Sri Lankan government urged to give priority to upgrade rail transport before Central expressway
Professionals in the transport sector are reportedly urging the government of Sri Lanka to give priority to rail transport.
According to reports, the experts have charged that the government was wasting tax payer money by building an expressway to the Kandy city at high cost when upgrading rail links was more viable and cheaper.
Rail travel from Colombo to Kandy is faster than travelling by road.
Experts have noted that restrictions on the type of vehicles allowed on Sri Lanka’s expressways meant 70% of travellers like those using normal buses, three-wheeled auto-rickshaw taxis and motorbikes would not be able to use them although all tax payers bore the cost of the projects.
“Train travel is much faster than road even now,” former General Manger of Sri Lanka Railways, Priyal de Silva has told a forum recently.
He has proposed upgrading the track and increasing the frequency of trains to cater to anticipated travel demand between the two cities at the forum held by the Sri Lanka Society of Transport & Logistics (SLSTL) with the Mechanical Engineering Sectional Committee of the Institute of Engineers Sri Lanka (IESL).
The forum on ‘Railway Development as a Viable Alternative to the Central Expressway Extension to Kandy’ has probed how a modern railway is a cheaper, effective and sustainable alternative to the proposed expressway which has become controversial.
De Silva has said the immediate improvements he proposed will get commuters to Kandy in 110 minutes and the frequency of trains increased to 20 from 13 today in each direction.
A former Chief Engineer, Sri Lanka Railways, Ranjith Dissanayake has proposed an entirely new high-speed partly elevated double-track railway to Kandy that would do away with level crossings for vehicles that now impose speed restrictions on trains.
Reports state that the new trace would make use of hillocks near the coast to reduce the gradient of the climb to the central hills that in some places on the existing track are too steep for high speed travel.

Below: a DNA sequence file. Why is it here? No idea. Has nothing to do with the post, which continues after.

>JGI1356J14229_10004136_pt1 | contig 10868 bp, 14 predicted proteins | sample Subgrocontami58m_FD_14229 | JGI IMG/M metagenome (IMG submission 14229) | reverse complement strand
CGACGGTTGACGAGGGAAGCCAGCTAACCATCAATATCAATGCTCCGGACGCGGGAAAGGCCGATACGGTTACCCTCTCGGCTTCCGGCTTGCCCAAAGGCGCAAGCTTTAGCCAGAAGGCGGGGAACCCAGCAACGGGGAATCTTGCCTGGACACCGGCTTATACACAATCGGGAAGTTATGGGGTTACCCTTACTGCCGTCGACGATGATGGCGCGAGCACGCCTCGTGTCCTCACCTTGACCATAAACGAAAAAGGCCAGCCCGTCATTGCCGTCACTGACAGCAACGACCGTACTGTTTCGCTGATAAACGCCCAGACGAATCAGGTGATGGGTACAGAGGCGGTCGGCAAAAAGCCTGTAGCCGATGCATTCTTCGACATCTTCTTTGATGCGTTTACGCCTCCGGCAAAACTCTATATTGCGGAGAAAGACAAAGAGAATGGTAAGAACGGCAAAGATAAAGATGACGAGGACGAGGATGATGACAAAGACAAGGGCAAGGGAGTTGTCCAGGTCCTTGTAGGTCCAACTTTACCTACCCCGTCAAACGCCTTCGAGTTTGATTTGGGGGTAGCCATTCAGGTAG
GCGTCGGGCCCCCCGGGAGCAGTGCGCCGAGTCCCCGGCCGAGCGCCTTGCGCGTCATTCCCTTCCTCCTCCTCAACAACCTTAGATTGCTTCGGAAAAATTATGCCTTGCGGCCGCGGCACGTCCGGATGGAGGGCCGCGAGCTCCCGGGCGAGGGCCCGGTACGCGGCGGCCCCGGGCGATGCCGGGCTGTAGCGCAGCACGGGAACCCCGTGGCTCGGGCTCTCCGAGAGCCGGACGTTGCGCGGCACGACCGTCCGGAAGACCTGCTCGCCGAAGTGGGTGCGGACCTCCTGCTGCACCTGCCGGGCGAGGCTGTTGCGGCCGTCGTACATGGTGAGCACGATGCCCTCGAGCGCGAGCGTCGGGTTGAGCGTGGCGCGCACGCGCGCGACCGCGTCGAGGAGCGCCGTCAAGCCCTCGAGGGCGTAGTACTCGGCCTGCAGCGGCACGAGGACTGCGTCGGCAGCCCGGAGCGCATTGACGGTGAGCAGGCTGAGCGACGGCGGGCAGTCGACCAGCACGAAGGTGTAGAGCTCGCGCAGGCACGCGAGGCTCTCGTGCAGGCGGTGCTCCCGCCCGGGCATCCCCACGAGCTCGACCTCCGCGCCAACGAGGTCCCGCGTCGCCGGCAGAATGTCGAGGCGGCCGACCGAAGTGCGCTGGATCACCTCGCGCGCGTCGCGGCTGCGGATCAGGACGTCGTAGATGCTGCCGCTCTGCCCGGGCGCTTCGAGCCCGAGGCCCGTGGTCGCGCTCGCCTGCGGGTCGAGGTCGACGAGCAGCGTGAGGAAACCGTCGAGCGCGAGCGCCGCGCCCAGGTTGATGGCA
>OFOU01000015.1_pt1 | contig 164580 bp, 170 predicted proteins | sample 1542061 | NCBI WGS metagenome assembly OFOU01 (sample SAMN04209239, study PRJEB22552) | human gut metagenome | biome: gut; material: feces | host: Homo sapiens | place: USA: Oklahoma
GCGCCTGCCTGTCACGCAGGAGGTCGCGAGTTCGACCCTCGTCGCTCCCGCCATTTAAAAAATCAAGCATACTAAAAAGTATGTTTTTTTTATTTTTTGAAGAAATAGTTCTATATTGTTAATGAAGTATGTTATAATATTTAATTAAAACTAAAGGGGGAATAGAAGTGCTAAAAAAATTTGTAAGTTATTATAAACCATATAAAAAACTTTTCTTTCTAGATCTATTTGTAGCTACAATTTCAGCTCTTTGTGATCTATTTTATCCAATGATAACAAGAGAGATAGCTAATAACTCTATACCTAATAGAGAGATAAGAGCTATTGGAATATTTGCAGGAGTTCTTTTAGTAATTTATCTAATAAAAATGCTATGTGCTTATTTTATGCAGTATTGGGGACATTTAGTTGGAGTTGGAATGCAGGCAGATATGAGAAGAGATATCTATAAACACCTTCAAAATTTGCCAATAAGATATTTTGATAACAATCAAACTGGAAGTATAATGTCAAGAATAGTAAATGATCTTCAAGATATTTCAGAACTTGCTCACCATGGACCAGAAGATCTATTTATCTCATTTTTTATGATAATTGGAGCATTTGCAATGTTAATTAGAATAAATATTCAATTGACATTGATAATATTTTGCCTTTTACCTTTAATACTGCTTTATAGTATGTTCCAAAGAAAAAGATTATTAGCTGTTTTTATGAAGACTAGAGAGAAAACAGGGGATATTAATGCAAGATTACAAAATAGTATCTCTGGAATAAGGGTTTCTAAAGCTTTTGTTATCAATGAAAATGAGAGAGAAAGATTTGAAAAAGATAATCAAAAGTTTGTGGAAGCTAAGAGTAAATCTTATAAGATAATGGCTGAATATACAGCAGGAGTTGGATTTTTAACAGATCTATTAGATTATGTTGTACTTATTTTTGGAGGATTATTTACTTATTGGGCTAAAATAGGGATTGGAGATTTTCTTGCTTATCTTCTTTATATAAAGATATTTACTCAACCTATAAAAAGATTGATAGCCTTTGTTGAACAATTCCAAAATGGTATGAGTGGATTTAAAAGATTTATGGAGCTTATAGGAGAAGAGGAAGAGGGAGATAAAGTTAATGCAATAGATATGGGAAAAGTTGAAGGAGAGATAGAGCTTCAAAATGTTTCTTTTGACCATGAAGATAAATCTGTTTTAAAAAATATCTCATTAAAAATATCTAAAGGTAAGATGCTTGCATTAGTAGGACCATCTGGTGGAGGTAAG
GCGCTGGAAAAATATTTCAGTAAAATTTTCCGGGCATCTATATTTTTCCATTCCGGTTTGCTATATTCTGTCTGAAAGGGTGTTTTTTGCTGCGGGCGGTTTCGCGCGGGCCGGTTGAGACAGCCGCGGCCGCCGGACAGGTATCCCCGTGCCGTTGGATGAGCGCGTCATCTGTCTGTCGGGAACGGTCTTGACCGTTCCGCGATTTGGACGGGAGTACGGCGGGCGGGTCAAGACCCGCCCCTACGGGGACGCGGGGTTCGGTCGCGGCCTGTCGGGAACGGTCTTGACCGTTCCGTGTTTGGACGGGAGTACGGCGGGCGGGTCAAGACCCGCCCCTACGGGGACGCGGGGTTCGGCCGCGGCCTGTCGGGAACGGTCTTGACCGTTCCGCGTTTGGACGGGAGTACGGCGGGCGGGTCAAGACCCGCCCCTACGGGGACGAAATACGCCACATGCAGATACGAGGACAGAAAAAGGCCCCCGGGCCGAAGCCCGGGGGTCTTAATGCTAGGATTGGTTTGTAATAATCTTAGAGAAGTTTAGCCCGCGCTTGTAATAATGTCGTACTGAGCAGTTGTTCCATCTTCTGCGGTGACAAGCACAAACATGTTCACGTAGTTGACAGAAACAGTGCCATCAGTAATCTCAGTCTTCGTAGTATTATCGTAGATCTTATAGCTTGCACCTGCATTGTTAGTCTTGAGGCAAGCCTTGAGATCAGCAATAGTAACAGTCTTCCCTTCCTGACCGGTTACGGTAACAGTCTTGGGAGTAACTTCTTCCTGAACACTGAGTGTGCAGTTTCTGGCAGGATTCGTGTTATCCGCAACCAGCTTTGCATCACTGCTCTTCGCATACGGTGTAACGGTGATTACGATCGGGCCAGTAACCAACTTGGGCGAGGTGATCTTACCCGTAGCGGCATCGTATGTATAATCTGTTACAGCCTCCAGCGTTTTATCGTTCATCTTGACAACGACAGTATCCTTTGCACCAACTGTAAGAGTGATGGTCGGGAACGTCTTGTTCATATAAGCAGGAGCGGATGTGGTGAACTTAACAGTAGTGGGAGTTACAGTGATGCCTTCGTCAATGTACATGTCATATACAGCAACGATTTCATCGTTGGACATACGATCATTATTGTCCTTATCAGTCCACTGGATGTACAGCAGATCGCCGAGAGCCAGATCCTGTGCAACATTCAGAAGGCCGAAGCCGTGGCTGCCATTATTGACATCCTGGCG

Dissanayake has said the technology was available and speeds of 150kmph would be enough for Sri Lanka’s requirements for inter-city train travel.
Meanwhile, Amal S Kumarage, Senior Professor at the Department of Transport and Logistics, University of Moratuwa has noted that the proposed Central Expressway to Kandy was far too costly, based on uncertain traffic demand estimates and badly designed.
Traffic demand estimates had come down in the latest studies for the project from original ones while the number of lanes had been increased to four from two and costs had soared as well, Kumarage has said.
“Traffic demand had been over estimated because we have not grown that fast,” he has told the forum.
“Railway already has a speed advantage,” Kumarage has said. “Now speed is not a problem running to Kandy – we need more trains and more people will go.”
Businesses engaged in rail transportation could grab this opportunity to present to the government of Sri Lanka several projects aimed at uplifting the country’s railway sector at a lesser cost than the proposed expressways as well as develop supplementary infrastructure along with it.
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